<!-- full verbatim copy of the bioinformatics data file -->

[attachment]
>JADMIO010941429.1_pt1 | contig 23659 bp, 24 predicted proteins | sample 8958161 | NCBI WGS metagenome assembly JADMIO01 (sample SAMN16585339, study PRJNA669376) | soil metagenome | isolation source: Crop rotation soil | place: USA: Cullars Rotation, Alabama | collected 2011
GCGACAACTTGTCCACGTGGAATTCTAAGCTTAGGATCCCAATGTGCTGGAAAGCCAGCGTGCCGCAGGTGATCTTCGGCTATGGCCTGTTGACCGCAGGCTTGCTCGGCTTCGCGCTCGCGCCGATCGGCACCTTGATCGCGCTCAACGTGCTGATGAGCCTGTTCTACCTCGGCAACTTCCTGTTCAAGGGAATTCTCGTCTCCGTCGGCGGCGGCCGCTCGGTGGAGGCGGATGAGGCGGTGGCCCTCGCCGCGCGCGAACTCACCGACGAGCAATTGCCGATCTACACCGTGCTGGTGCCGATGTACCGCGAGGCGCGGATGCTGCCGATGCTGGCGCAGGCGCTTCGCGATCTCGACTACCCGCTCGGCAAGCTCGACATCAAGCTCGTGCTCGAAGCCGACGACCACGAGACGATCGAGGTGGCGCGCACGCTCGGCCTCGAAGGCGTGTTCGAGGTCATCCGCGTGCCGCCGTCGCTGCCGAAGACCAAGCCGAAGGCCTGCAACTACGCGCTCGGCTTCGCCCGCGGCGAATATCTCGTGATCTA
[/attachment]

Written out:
>JADMIO010941429.1_pt1 | contig 23659 bp, 24 predicted proteins | sample 8958161 | NCBI WGS metagenome assembly JADMIO01 (sample SAMN16585339, study PRJNA669376) | soil metagenome | isolation source: Crop rotation soil | place: USA: Cullars Rotation, Alabama | collected 2011
GCGACAACTTGTCCACGTGGAATTCTAAGCTTAGGATCCCAATGTGCTGGAAAGCCAGCGTGCCGCAGGTGATCTTCGGCTATGGCCTGTTGACCGCAGGCTTGCTCGGCTTCGCGCTCGCGCCGATCGGCACCTTGATCGCGCTCAACGTGCTGATGAGCCTGTTCTACCTCGGCAACTTCCTGTTCAAGGGAATTCTCGTCTCCGTCGGCGGCGGCCGCTCGGTGGAGGCGGATGAGGCGGTGGCCCTCGCCGCGCGCGAACTCACCGACGAGCAATTGCCGATCTACACCGTGCTGGTGCCGATGTACCGCGAGGCGCGGATGCTGCCGATGCTGGCGCAGGCGCTTCGCGATCTCGACTACCCGCTCGGCAAGCTCGACATCAAGCTCGTGCTCGAAGCCGACGACCACGAGACGATCGAGGTGGCGCGCACGCTCGGCCTCGAAGGCGTGTTCGAGGTCATCCGCGTGCCGCCGTCGCTGCCGAAGACCAAGCCGAAGGCCTGCAACTACGCGCTCGGCTTCGCCCGCGGCGAATATCTCGTGATCTA